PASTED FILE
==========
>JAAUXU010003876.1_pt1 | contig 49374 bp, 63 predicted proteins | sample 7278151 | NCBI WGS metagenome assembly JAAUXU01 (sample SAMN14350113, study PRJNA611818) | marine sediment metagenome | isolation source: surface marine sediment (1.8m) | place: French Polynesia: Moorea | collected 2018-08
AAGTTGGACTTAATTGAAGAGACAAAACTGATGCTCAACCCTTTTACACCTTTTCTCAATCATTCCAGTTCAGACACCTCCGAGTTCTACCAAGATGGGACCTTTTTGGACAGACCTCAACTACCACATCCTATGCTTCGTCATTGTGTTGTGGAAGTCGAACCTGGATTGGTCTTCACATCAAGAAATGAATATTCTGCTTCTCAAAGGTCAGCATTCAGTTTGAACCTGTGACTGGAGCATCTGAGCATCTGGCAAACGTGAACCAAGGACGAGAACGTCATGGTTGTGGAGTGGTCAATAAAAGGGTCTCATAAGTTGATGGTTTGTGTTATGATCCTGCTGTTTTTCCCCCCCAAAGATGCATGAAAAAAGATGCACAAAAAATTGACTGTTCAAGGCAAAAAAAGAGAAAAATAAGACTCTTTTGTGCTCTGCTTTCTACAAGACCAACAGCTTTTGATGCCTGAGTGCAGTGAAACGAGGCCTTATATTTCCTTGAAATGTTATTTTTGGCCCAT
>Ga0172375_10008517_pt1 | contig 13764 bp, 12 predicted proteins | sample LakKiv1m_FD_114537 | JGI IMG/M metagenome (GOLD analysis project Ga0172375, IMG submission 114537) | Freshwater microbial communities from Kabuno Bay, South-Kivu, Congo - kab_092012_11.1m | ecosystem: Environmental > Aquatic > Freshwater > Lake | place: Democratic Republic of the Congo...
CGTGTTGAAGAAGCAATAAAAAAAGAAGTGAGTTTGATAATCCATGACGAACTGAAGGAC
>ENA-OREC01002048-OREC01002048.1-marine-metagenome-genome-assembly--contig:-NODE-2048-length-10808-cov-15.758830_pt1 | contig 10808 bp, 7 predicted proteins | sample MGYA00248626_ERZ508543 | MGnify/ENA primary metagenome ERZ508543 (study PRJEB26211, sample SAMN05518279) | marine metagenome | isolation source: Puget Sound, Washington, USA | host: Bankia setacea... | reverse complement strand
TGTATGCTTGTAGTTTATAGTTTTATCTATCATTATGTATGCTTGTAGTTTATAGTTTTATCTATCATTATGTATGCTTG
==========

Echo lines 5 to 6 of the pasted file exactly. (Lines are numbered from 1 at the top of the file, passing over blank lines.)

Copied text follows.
>ENA-OREC01002048-OREC01002048.1-marine-metagenome-genome-assembly--contig:-NODE-2048-length-10808-cov-15.758830_pt1 | contig 10808 bp, 7 predicted proteins | sample MGYA00248626_ERZ508543 | MGnify/ENA primary metagenome ERZ508543 (study PRJEB26211, sample SAMN05518279) | marine metagenome | isolation source: Puget Sound, Washington, USA | host: Bankia setacea... | reverse complement strand
TGTATGCTTGTAGTTTATAGTTTTATCTATCATTATGTATGCTTGTAGTTTATAGTTTTATCTATCATTATGTATGCTTG